The following is an excerpt from Lu Wang | November 24, 2017 | Bloomberg.com |
As Wall Street equity forecasters discharge their annual duty of predicting another up year for the S&P 500 Index, it’s worth taking a moment to notice what would be accomplished should that projection come true.
At 2,800, the average estimate of nine strategists tracked by Bloomberg points not only to another year of all-time highs, but also an extension of a bull market that would make it the longest ever recorded. Born in the depths of the financial crisis, the advance that started in March 2009 is nine months away from surpassing the 1990-2000 run from the dot-com era.
Wall Street prognosticators, whose penchant for bullishness always looks prescient when prices are rising, are sticking with what works amid a 285 percent surge in the S&P 500. Earnings are expanding at a double-digit pace, they say, the economy is strengthening across the globe with a consistency not seen in a decade, and tax cuts in the U.S. will add stimulus.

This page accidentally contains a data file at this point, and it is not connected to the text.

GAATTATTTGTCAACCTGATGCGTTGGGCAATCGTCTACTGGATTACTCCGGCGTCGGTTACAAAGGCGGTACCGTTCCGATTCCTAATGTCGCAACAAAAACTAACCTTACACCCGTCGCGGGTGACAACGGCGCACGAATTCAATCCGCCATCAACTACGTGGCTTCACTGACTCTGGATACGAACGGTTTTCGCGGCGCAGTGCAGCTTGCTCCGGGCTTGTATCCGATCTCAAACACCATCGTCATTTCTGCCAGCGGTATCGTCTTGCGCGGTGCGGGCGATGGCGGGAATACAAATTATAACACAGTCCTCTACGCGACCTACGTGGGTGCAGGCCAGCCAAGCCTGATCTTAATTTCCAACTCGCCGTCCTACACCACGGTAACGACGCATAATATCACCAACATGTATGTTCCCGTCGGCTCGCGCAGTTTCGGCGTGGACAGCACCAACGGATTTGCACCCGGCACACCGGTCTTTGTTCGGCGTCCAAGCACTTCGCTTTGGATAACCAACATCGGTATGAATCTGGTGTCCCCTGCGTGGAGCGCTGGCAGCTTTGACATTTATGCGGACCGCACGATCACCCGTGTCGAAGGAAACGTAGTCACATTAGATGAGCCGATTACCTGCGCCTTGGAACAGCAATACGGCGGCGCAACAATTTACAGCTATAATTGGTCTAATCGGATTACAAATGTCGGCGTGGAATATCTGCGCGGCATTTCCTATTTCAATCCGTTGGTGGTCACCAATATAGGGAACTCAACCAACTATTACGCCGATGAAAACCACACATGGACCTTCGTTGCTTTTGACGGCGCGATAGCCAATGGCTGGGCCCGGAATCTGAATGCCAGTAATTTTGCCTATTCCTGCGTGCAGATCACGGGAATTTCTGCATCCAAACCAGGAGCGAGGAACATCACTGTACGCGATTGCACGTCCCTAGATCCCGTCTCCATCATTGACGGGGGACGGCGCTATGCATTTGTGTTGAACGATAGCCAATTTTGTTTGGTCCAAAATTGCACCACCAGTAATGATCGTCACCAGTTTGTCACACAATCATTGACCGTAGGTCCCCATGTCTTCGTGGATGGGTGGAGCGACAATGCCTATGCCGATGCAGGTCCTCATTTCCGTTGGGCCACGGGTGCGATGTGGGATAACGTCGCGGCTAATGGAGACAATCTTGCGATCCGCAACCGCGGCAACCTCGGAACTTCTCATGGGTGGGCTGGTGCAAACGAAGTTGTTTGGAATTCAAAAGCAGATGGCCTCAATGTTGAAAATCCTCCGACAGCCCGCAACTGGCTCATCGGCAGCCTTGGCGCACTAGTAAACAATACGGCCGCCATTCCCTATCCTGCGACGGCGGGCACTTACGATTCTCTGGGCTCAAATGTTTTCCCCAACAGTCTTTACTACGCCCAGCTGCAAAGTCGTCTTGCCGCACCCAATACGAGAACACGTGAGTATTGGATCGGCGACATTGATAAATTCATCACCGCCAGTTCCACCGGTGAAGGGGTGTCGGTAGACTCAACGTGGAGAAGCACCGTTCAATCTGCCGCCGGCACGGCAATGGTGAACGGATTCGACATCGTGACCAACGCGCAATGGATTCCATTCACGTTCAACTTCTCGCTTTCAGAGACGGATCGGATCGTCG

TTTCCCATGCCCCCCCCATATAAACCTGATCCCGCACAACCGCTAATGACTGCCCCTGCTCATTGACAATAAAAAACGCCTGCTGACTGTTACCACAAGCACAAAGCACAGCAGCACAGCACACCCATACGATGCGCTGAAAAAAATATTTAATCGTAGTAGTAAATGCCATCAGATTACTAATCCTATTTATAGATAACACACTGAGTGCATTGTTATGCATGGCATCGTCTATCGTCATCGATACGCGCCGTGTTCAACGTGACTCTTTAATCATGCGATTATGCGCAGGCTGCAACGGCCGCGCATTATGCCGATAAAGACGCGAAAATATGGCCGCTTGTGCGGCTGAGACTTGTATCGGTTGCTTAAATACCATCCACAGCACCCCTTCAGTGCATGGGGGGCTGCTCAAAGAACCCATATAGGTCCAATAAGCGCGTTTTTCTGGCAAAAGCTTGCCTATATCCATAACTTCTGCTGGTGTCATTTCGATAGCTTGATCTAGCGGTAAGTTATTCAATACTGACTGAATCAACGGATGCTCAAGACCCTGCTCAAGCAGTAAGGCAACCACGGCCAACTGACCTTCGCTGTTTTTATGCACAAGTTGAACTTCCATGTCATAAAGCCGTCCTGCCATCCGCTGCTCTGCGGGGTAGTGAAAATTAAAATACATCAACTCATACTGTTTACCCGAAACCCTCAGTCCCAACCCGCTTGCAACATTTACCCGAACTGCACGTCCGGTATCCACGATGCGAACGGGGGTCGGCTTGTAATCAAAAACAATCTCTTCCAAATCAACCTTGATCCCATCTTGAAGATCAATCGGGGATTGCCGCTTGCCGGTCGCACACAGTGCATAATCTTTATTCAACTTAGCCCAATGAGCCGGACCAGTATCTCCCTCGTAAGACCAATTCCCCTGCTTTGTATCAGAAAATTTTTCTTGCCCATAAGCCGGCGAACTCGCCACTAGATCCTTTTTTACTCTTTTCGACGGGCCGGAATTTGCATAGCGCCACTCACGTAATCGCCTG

“It’s a sensible position because historically markets have risen in line with growth of the economy,” said Peter Jankovskis, co-chief investment officer of Lisle, Illinois-based Oakbrook Investments, which oversees $1.6 billion. “The logical forecast is for what just happened to continue and calling that turn is inherently difficult.”
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